Rethinking Wilderness and the Wild: Conflict, Conservation and Co-Existence
Rethinking Wilderness and the Wild: Conflict, Conservation and Co-existence examines the complexities surrounding the concept of wilderness.
Contemporary wilderness scholarship has tended to fall into two categories: the so-called 'fortress conservation' and 'co-existence' schools of thought. This book, contending that this polarisation has led to a silencing and concealment of alternative perspectives and lines of enquiry, extends beyond these confines and in particular steers away from the dilemmas of paradise or paradox in order to advance an intellectual and policy agenda of plurality and diversity rather than of prescription and definition. Drawing on case studies from Australia, Aoteoroa/New Zealand, the United States and Iceland, and explorations of embodied experience, creative practice, philosophy, and First Nations land management approaches, the assembled chapters examine wilderness ideals, conflicts and human-nature dualities afresh, and examine co-existence and conservation in the Anthropocene in diverse ontological and multidisciplinary ways. By demonstrating a strong commitment to respecting the knowledge and perspectives of Indigenous peoples, this work delivers a more nuanced, ethical and decolonising approach to issues arising from relationships with wilderness. Such a collection is immediately appropriate given the political challenges and social complexities of our time, and the mounting threats to life across the globe. The abiding and uniting logic of the book is to offer a unique and innovative contribution to engender transformations of wilderness scholarship, activism and conservation policy. This text refutes the inherent privileging and exclusionary tactics of dominant modes of enquiry that too often serve to silence non-human and contrary positions. It reveals a multi-faceted and contingent wilderness alive with agency, diversity and possibility.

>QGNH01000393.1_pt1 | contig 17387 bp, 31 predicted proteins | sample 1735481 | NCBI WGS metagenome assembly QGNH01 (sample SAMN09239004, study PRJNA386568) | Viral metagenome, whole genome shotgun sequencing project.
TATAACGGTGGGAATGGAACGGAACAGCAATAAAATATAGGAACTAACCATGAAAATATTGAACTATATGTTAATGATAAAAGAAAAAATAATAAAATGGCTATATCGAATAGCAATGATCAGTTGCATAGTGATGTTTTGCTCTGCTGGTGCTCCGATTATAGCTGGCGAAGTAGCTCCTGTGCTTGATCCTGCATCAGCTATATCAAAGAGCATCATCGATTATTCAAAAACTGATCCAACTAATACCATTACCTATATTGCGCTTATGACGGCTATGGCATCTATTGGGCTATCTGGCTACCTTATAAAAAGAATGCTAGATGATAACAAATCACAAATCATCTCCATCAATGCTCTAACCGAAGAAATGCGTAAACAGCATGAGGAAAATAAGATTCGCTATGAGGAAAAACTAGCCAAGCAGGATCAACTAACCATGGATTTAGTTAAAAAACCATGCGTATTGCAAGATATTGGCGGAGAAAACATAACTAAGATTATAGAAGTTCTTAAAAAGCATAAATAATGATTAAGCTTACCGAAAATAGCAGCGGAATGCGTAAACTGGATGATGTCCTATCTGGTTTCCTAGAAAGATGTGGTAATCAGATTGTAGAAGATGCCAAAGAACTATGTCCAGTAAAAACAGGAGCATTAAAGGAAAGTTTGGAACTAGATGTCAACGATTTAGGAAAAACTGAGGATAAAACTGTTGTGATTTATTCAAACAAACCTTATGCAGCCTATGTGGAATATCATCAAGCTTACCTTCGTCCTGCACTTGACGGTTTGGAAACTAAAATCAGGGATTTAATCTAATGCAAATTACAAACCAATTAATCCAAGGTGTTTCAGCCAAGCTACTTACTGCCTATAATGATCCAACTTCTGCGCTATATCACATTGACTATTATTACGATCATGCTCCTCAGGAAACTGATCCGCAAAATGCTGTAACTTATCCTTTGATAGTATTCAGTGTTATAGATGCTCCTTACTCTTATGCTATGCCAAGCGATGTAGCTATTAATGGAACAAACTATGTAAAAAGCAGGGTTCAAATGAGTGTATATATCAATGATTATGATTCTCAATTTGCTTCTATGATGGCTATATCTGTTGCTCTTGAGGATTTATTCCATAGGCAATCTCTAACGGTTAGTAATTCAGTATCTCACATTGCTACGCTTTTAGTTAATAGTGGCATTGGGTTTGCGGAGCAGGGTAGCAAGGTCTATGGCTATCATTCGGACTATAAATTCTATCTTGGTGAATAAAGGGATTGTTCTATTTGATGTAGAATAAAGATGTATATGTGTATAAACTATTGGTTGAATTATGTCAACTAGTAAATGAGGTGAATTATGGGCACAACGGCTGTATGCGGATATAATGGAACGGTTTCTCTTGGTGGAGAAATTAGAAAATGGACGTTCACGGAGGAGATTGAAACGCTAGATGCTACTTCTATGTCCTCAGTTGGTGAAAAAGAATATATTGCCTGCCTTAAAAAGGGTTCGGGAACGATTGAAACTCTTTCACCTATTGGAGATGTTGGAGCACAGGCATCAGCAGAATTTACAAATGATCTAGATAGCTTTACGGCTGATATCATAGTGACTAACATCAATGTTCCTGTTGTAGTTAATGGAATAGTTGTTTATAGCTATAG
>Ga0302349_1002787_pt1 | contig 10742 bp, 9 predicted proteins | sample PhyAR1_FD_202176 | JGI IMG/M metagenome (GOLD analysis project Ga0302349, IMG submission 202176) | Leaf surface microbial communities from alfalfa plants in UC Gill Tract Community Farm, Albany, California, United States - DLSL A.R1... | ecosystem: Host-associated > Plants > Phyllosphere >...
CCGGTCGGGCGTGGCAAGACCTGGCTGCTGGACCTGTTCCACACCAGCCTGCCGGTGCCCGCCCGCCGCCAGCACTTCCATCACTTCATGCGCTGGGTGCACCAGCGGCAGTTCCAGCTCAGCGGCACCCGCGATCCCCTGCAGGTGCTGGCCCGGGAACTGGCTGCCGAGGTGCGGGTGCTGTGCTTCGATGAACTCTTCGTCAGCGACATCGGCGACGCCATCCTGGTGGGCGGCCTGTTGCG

This book will be of great interest to students and scholars of conservation, environmental and natural resource management, Indigenous studies and environmental policy and planning. It will also be of interest to practitioners, policymakers and NGOs involved in conservation, protected environments and environmental governance.
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About the Author
Robyn Bartel is an Associate Professor at the University of New England, Australia. She is the lead editor of Water Policy, Imagination and Innovation: Interdisciplinary Approaches (Routledge, 2018).
Marty Branagan is a Senior Lecturer at the University of New England, Australia. He is the author of Global Warming, Militarism and Nonviolence: The Art of Active Resistance (2013).
Fiona Utley is a Senior Lecturer at the University of New England, Australia. Her research, publications and international conference presentations explore phenomenological perspectives on identity, trauma, and embodiment.
Stephen Harris is a Lecturer at the University of New England, Australia. He is one of the co-editors of Water Policy, Imagination and Innovation: Interdisciplinary Approaches (Routledge, 2018).